Before going to Japan I was experiencing some major shifts. I had just graduated from college. I was getting ready to hit the NYC audition scene with every ounce of passion and drive I possessed. I was looking forward to starting a new job. And in the midst of all that, I was dealing with the trauma of being kicked out of a church I had once called home. I will spare the details for now because it’s a whole lot to recount, but at 21 I remember feeling the most broken I’ve ever felt in my life. I was shaken to the core. That devastation caused me to want to disappear from off the face of the earth as I deleted my Facebook page to escape the cyber bullying the church was notorious for. And quite frankly, being called a whore and other nasty names to defame my character was frightening to read and disheartening to both me and my family who bore witness. It was then that I realized whatever I believed about church and religion was far from the reality I was facing and that this institution by which I based my whole identity on was in a lot of ways very flawed. Furthermore, I was harshly being punished for a message I believed God had wanted me to share that wasn’t well received. Churches usually encourage that, but had I known it would all blow up in my face and that the leaders who professed the goodness of Christ and claimed to walk in his likeness would so quickly turn to the dark, I probably would have reconsidered my decision to act. That experience though, positioned me for what I’d like to believe was a greater blessing in the end. In actuality, I had been a part of something dangerous and in a profound way was removed from that dangerous situation… and in that realization I found peace.
A greater blessing came some months later when I auditioned and got the job to work at Universal Studios in Osaka, Japan as a contracted singer. The job was for thirteen months and could not have come at a more perfect time. While I never imagined my life rearing off in that direction, I was in desperate need of change and so it was only fitting for me to go. I needed to leave that experience behind and focus my energy on something more positive, refreshing, new and unfamiliar. I thought, “Perhaps this experience would aid in my healing process and answer a lot of questions…” Whatever I was feeling I knew it was good and in an inexplicable way divine. My thoughts about religion and spirituality were changing rapidly. In a way, I was rediscovering who I was absent from everything I’d learned growing up in the church. It was scary abandoning what was once my truth to embark on the path of the unknown. “Will this path lead me to damnation?” was the persistent question haunting me. Even so, I trusted that whatever I was living through was all a part of a greater plan that would reveal itself in time…or so I really hoped.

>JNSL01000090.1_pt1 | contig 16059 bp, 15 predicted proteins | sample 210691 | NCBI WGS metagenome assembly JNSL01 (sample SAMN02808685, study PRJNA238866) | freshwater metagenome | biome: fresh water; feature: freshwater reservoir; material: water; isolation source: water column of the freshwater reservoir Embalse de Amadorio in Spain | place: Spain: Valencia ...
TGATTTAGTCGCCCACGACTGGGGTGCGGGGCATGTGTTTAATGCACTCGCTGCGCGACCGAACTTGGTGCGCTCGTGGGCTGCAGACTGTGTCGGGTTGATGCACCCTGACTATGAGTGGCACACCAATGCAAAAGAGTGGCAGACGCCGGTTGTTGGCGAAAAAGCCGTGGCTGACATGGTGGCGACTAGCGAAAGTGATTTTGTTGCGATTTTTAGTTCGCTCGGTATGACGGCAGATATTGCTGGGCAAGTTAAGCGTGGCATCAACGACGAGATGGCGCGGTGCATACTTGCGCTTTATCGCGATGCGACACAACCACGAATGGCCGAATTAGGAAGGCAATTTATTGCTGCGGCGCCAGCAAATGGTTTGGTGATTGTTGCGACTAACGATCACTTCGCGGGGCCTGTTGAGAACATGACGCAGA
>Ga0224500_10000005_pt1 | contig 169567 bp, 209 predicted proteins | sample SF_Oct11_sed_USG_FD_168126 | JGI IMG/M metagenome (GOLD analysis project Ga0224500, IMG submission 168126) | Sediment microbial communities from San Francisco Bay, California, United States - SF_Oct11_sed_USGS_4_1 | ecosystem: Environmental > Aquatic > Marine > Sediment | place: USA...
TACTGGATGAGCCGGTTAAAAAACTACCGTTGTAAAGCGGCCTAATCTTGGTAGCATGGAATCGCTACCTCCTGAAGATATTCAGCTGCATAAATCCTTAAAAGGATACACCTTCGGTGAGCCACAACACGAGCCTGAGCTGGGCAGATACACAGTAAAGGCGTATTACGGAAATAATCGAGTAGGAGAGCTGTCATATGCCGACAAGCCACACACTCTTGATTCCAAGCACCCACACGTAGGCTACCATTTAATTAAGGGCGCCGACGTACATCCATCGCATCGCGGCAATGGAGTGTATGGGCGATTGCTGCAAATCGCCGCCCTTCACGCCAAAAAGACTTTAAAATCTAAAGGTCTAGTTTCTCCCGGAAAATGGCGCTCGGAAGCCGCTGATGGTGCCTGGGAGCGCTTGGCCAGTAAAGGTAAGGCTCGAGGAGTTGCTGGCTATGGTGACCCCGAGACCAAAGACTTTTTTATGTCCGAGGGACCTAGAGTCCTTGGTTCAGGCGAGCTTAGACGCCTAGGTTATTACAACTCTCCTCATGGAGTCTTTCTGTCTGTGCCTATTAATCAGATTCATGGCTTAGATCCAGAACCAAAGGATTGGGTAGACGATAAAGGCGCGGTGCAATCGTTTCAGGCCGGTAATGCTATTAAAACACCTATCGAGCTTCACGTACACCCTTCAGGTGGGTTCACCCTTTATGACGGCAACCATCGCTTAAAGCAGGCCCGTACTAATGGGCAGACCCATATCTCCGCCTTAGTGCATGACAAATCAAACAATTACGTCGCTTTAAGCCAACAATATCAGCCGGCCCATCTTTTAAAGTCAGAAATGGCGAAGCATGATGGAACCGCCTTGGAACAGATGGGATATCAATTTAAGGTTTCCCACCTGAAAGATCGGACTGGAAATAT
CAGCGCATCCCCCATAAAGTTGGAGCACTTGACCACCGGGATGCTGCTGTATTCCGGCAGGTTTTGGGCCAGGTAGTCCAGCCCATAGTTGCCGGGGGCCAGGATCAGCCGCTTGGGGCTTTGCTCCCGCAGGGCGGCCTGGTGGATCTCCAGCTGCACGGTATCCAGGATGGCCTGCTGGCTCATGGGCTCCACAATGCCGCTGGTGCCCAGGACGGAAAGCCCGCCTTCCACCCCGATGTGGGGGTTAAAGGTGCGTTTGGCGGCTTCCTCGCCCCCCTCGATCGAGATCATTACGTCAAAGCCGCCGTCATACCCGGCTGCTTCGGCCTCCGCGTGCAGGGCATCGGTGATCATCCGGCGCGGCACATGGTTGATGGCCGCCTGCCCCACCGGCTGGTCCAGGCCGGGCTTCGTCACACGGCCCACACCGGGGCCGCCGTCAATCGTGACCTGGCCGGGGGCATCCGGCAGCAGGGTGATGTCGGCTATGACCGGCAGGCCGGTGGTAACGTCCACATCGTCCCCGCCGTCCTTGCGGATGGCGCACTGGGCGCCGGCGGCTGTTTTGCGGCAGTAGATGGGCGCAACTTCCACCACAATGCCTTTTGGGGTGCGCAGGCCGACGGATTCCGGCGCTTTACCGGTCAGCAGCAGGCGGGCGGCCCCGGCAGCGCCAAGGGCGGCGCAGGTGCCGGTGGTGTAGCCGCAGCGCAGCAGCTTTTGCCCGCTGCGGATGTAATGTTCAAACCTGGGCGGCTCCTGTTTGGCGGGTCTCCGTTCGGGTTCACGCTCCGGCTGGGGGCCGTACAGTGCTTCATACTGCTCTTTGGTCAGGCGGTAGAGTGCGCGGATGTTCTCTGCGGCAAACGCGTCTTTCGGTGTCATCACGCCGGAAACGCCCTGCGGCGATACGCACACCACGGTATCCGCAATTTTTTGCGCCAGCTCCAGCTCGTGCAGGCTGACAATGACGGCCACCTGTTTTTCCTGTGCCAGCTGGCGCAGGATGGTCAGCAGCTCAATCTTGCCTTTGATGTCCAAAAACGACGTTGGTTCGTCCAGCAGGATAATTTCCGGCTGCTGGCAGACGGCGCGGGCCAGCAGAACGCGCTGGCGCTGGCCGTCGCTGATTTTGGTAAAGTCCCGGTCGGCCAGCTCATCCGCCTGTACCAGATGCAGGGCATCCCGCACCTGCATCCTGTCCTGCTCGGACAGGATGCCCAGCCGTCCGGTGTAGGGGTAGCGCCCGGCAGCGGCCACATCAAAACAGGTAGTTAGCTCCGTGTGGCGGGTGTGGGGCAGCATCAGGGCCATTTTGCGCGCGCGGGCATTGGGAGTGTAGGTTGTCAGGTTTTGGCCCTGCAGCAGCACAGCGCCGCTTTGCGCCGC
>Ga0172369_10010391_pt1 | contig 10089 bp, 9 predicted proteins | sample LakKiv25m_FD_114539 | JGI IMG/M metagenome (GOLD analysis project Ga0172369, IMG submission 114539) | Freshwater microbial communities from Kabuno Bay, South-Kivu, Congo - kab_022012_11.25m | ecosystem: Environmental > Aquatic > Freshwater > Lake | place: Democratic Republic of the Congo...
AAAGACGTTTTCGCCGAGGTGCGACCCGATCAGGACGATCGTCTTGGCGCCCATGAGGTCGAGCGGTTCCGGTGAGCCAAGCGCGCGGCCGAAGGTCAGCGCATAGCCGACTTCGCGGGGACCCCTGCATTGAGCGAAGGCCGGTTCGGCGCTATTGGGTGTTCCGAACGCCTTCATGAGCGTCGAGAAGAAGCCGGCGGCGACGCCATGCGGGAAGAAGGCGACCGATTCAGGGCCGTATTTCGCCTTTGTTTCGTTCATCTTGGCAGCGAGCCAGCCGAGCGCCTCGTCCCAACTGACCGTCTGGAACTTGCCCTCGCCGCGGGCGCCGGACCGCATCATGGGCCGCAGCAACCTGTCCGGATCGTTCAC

Before my departure, I sat down with one of my good friends who is a Christian and shared in detail what had happened and of course he couldn’t wrap his mind around it all either. He assured me though that all churches are not like that and how unfortunate it was that my faith was being tested through that experience. And he was right. All churches aren’t like that, but at that point I didn’t even want to step foot inside of another church. I knew that what he was saying came from a humble and loving place so I was receptive to certain things. I also completely understood his stance and need to defend the faith, but more than that, I appreciated him really listening to me at such a vulnerable time. From there, I felt inspired to express another thought I’d been stewing over for days: “Kofi, I feel like I’m going to find God in Japan.” I don’t think he really understood what I meant by that statement at first, but I knew he felt the weight of my words. I explained to him how I had a hunch that going to Japan would be more spiritual than I imagined and that I would discover things about myself and God that I hadn’t realized before. When I connected the dots of the timeline in which everything happened, I was confident that none of this was by accident and that I was in fact where I was supposed to be on my life’s journey. For the first time in a long time I felt a sense of direction.
When I finally made it to Osaka, I was thrown into a whirlwind of rehearsals, meeting new people, learning a foreign language, adjusting to a new culture and getting used to a certain type of solitude I was not prepared for. This was the first time I was alone in a country where most people didn’t speak English and where I didn’t have a friend there to share this peculiar experience with. With the small amount of traveling I’d previously done, I never would have imagined I’d experience the culture shock in which I did. And one night I remember standing there alone in my tiny apartment and feeling the walls close in on me as I gasped for air. I had a panic attack mulling over “How am I going to make it through thirteen months of living here?” This fear and sadness lived with me for a short time, but once I started performing and creating bonds with the other performers there, the anxiety eased up and eventually I was back to normal. I started getting out, exploring and absorbing more of the culture.